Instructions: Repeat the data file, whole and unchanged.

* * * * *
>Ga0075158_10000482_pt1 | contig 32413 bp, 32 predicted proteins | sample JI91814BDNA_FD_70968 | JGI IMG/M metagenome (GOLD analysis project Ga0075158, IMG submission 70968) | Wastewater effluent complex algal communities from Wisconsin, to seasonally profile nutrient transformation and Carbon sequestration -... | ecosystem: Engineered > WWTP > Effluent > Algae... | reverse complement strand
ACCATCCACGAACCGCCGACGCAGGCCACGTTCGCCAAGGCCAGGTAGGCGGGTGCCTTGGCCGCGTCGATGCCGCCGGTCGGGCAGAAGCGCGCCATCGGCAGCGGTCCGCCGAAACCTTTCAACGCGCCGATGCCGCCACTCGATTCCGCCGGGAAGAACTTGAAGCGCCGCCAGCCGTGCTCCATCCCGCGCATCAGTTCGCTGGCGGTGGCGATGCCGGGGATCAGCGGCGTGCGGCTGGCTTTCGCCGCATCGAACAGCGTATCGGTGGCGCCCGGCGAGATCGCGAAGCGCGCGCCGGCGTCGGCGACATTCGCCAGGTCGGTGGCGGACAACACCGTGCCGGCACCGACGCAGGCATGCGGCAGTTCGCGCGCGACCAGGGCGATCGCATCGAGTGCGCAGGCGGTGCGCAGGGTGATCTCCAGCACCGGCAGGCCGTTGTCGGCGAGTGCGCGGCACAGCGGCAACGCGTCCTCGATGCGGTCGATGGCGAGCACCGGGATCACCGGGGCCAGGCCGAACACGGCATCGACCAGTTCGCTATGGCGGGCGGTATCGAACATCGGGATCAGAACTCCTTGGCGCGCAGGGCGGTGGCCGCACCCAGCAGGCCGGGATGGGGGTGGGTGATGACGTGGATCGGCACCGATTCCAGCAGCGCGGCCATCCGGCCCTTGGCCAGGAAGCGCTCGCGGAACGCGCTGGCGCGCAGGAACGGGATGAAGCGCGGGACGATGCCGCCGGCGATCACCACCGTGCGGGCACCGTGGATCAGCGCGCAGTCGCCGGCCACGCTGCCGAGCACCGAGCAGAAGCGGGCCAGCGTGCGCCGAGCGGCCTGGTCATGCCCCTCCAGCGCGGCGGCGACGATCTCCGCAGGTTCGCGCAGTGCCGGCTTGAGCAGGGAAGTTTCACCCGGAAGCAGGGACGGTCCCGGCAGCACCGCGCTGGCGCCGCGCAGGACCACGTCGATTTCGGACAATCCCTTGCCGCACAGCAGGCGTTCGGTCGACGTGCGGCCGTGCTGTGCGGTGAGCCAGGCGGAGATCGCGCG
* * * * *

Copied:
>Ga0075158_10000482_pt1 | contig 32413 bp, 32 predicted proteins | sample JI91814BDNA_FD_70968 | JGI IMG/M metagenome (GOLD analysis project Ga0075158, IMG submission 70968) | Wastewater effluent complex algal communities from Wisconsin, to seasonally profile nutrient transformation and Carbon sequestration -... | ecosystem: Engineered > WWTP > Effluent > Algae... | reverse complement strand
ACCATCCACGAACCGCCGACGCAGGCCACGTTCGCCAAGGCCAGGTAGGCGGGTGCCTTGGCCGCGTCGATGCCGCCGGTCGGGCAGAAGCGCGCCATCGGCAGCGGTCCGCCGAAACCTTTCAACGCGCCGATGCCGCCACTCGATTCCGCCGGGAAGAACTTGAAGCGCCGCCAGCCGTGCTCCATCCCGCGCATCAGTTCGCTGGCGGTGGCGATGCCGGGGATCAGCGGCGTGCGGCTGGCTTTCGCCGCATCGAACAGCGTATCGGTGGCGCCCGGCGAGATCGCGAAGCGCGCGCCGGCGTCGGCGACATTCGCCAGGTCGGTGGCGGACAACACCGTGCCGGCACCGACGCAGGCATGCGGCAGTTCGCGCGCGACCAGGGCGATCGCATCGAGTGCGCAGGCGGTGCGCAGGGTGATCTCCAGCACCGGCAGGCCGTTGTCGGCGAGTGCGCGGCACAGCGGCAACGCGTCCTCGATGCGGTCGATGGCGAGCACCGGGATCACCGGGGCCAGGCCGAACACGGCATCGACCAGTTCGCTATGGCGGGCGGTATCGAACATCGGGATCAGAACTCCTTGGCGCGCAGGGCGGTGGCCGCACCCAGCAGGCCGGGATGGGGGTGGGTGATGACGTGGATCGGCACCGATTCCAGCAGCGCGGCCATCCGGCCCTTGGCCAGGAAGCGCTCGCGGAACGCGCTGGCGCGCAGGAACGGGATGAAGCGCGGGACGATGCCGCCGGCGATCACCACCGTGCGGGCACCGTGGATCAGCGCGCAGTCGCCGGCCACGCTGCCGAGCACCGAGCAGAAGCGGGCCAGCGTGCGCCGAGCGGCCTGGTCATGCCCCTCCAGCGCGGCGGCGACGATCTCCGCAGGTTCGCGCAGTGCCGGCTTGAGCAGGGAAGTTTCACCCGGAAGCAGGGACGGTCCCGGCAGCACCGCGCTGGCGCCGCGCAGGACCACGTCGATTTCGGACAATCCCTTGCCGCACAGCAGGCGTTCGGTCGACGTGCGGCCGTGCTGTGCGGTGAGCCAGGCGGAGATCGCGCG